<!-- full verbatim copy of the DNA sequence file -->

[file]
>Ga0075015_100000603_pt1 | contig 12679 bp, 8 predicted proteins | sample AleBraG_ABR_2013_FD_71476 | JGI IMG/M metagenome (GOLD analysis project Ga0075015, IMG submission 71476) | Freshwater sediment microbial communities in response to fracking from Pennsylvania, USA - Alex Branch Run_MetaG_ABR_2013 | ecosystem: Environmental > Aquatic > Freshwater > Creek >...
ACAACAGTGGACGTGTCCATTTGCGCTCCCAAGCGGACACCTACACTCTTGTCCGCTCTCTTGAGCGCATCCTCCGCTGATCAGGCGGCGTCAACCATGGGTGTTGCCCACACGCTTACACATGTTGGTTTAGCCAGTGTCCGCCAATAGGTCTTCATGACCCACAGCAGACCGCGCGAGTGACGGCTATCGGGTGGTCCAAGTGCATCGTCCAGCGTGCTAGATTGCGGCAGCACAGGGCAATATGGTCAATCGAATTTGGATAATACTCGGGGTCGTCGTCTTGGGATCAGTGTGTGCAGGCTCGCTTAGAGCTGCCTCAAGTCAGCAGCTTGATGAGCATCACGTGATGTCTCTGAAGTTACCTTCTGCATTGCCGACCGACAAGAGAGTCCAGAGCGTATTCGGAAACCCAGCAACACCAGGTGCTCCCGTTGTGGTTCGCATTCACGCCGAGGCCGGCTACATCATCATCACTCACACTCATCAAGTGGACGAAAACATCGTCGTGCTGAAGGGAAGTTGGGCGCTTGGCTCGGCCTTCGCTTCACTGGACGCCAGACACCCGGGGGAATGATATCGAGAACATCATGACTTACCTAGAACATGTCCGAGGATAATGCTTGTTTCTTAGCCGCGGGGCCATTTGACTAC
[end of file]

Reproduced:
>Ga0075015_100000603_pt1 | contig 12679 bp, 8 predicted proteins | sample AleBraG_ABR_2013_FD_71476 | JGI IMG/M metagenome (GOLD analysis project Ga0075015, IMG submission 71476) | Freshwater sediment microbial communities in response to fracking from Pennsylvania, USA - Alex Branch Run_MetaG_ABR_2013 | ecosystem: Environmental > Aquatic > Freshwater > Creek >...
ACAACAGTGGACGTGTCCATTTGCGCTCCCAAGCGGACACCTACACTCTTGTCCGCTCTCTTGAGCGCATCCTCCGCTGATCAGGCGGCGTCAACCATGGGTGTTGCCCACACGCTTACACATGTTGGTTTAGCCAGTGTCCGCCAATAGGTCTTCATGACCCACAGCAGACCGCGCGAGTGACGGCTATCGGGTGGTCCAAGTGCATCGTCCAGCGTGCTAGATTGCGGCAGCACAGGGCAATATGGTCAATCGAATTTGGATAATACTCGGGGTCGTCGTCTTGGGATCAGTGTGTGCAGGCTCGCTTAGAGCTGCCTCAAGTCAGCAGCTTGATGAGCATCACGTGATGTCTCTGAAGTTACCTTCTGCATTGCCGACCGACAAGAGAGTCCAGAGCGTATTCGGAAACCCAGCAACACCAGGTGCTCCCGTTGTGGTTCGCATTCACGCCGAGGCCGGCTACATCATCATCACTCACACTCATCAAGTGGACGAAAACATCGTCGTGCTGAAGGGAAGTTGGGCGCTTGGCTCGGCCTTCGCTTCACTGGACGCCAGACACCCGGGGGAATGATATCGAGAACATCATGACTTACCTAGAACATGTCCGAGGATAATGCTTGTTTCTTAGCCGCGGGGCCATTTGACTAC